One of the many benefits of a home business is the low, low cost of operation. Plus, I also enjoy uncomplicated business relationships.
I’ve long enjoyed the benefits of a home business. One of my favorite benefits is the low cost of operation. The startup costs for my home business were low; I just needed a computer and an Internet connection. My current home business takes a little more to run than a computer and an Internet connection, but the costs are still low.
One of the benefits of being a solopreneur is that you normally just need to pay for the things that you need for your home office. You don’t have to worry about retirement plans and health benefits. There is no reason to be concerned about payroll taxes and overhead costs.
Recently, PEX Card conducted a business expense survey. This is a table illustrating the costs of running a SMB in 2013:
As you can see, even the smallest of companies still spent $363,000 in 2013. One of the benefits of a home business with a solopreneur at the helm is that costs are much, much less. I did have costs related to my home business in 2013, but they were relatively small. My costs totaled $14,271.74. My highest costs were:
- Health insurance, since we get it through my home business; my husband isn’t eligible for benefits as a “part-time” university instructor, even though he has more than a full class load — four on-campus classes + an online class — and spends more time helping students than actual professors. (Yes, I know. Bitter much?)
- PayPal fees; even with FreshBooks saving me money, I still paid more than $1,500 in PayPal fees in 2013.
- Pay for my virtual assistant. Yes, even though I have a home business and am a solopreneur, I have a virtual assistant. It makes my life easier.
I have other costs, such as renewing my business license with the state (only $15 because Utah is friendly to small business that way), paying for Skype, Internet costs, and travel to attend conferences. These are all business expenses that lower my home business income, and that manage to help keep us out of the next tax bracket up.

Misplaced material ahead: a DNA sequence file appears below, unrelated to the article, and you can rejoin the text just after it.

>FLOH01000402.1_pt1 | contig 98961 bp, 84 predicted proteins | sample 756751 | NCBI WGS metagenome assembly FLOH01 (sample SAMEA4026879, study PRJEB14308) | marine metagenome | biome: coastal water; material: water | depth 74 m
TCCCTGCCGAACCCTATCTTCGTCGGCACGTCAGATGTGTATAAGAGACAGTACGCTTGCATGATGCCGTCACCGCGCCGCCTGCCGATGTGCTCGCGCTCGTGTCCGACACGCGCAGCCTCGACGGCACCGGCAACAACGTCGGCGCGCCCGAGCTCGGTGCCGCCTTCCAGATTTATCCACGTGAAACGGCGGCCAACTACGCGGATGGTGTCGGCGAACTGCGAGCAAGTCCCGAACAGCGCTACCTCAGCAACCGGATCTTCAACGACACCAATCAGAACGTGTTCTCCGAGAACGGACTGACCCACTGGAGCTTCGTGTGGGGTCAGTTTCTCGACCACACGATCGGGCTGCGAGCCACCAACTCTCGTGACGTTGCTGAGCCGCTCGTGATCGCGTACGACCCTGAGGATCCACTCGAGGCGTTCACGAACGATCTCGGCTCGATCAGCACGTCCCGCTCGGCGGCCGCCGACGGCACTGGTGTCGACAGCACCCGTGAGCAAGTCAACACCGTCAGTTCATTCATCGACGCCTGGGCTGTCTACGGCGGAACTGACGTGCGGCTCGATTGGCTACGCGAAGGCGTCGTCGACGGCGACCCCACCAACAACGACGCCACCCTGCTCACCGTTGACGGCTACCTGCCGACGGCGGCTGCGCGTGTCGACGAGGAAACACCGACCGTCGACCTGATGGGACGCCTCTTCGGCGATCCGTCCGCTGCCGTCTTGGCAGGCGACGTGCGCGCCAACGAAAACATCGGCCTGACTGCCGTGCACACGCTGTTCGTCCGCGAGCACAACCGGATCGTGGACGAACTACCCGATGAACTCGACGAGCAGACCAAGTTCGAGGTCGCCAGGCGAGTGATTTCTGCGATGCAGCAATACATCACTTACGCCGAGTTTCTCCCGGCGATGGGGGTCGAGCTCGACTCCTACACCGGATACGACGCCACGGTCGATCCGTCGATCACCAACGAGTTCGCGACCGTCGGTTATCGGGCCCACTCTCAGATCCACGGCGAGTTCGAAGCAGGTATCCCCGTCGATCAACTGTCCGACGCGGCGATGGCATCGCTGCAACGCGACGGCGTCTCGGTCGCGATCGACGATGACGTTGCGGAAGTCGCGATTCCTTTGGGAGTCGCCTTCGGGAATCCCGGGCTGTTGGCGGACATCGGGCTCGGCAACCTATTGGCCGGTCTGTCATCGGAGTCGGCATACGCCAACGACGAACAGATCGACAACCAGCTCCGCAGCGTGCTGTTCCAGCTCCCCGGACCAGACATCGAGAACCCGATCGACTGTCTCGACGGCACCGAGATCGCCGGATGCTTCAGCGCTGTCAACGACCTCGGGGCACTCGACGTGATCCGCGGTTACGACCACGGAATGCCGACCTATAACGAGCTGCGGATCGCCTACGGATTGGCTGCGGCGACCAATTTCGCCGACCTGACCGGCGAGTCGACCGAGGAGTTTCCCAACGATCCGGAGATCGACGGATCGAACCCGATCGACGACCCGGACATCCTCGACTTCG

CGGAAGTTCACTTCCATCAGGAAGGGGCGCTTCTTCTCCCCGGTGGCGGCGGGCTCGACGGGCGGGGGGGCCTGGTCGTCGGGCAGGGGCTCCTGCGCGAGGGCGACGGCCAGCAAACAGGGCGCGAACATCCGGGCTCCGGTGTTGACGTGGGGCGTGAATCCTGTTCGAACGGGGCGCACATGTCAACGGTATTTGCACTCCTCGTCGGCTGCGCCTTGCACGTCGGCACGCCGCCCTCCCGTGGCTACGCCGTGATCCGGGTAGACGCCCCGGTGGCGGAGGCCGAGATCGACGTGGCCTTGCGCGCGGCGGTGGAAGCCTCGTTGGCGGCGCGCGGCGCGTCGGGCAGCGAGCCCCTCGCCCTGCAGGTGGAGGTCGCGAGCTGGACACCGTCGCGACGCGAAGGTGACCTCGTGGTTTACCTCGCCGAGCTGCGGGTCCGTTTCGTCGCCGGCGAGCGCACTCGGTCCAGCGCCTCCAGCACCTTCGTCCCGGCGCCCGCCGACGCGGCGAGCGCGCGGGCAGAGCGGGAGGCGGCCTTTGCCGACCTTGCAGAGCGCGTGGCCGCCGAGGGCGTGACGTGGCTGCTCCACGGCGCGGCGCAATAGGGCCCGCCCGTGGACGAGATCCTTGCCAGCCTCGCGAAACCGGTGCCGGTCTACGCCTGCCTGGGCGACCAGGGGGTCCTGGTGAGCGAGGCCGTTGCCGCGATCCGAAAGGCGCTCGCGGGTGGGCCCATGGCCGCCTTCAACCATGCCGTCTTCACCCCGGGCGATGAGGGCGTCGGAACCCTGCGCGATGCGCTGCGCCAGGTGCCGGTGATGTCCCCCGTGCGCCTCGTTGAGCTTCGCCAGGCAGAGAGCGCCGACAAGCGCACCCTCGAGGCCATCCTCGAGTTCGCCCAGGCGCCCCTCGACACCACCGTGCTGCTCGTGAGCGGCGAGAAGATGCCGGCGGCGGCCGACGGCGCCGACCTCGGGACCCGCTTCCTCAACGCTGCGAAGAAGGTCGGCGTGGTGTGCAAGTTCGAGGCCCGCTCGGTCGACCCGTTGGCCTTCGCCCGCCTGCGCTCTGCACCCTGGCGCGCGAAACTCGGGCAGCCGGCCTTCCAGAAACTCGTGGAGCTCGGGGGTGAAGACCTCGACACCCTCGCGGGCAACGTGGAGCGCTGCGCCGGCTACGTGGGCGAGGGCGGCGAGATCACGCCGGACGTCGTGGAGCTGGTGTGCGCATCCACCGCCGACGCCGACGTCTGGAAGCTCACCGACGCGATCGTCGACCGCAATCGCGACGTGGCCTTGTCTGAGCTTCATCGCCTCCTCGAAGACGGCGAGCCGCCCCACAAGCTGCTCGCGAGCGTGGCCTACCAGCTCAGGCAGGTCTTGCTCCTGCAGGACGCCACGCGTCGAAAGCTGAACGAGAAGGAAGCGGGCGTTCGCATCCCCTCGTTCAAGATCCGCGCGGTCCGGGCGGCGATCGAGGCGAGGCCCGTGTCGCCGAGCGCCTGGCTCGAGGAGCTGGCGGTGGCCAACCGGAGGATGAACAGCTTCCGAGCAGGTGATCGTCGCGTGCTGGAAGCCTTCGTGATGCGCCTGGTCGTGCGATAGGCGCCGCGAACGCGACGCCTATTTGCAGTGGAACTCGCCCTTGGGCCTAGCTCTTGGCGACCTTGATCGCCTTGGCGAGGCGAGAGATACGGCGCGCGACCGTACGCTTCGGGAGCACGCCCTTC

I can’t imagine the need for some of the other expenses related to SMBs, like property insurance, costlier advertising, and higher office supply costs. The costs related to having your own office space or other facility would also be high.
Of course, one of the other benefits of a home business is that you can expand it if you want. My buddy Steve and his wife started a home business, and it expanded into an operation that involves a separate facility and employees. You can always get bigger if you want.
While I sometimes think of expanding my own home business, I consider some of the pitfalls that come with expansion. It’s not just the costs. I don’t like managing people and I think of the way that running a business like that would impact my lifestyle. Being a solopreneur allows for a lot of freedom with my lifestyle; running a bigger business would require more time and effort, and I wouldn’t have the same level of flexibility.
Yes, I know that I could entrust some of the tasks involved with running a large business to others, and having a small business offsite didn’t stop Steve from going on a vacation to Italy with his wife. Business owners manage to enjoy themselves all the time. But I just can’t get there.
I look at the scale up in cost, as well as the increased complication to my life, and I just say no. It’s not that important for me to expand, and there are just too many benefits of a home business that stays a small home business for me to give up.
In the end, that’s what you have to consider. Before you expand, consider the costs (the PEX Card survey found that the number one cause of concern to SMBs is expenses eating into profits). And remember that there are costs beyond the financial. I like my lifestyle now. Too much expansion would cramp my style, and probably change the way I do things. For now, I’m comfortable.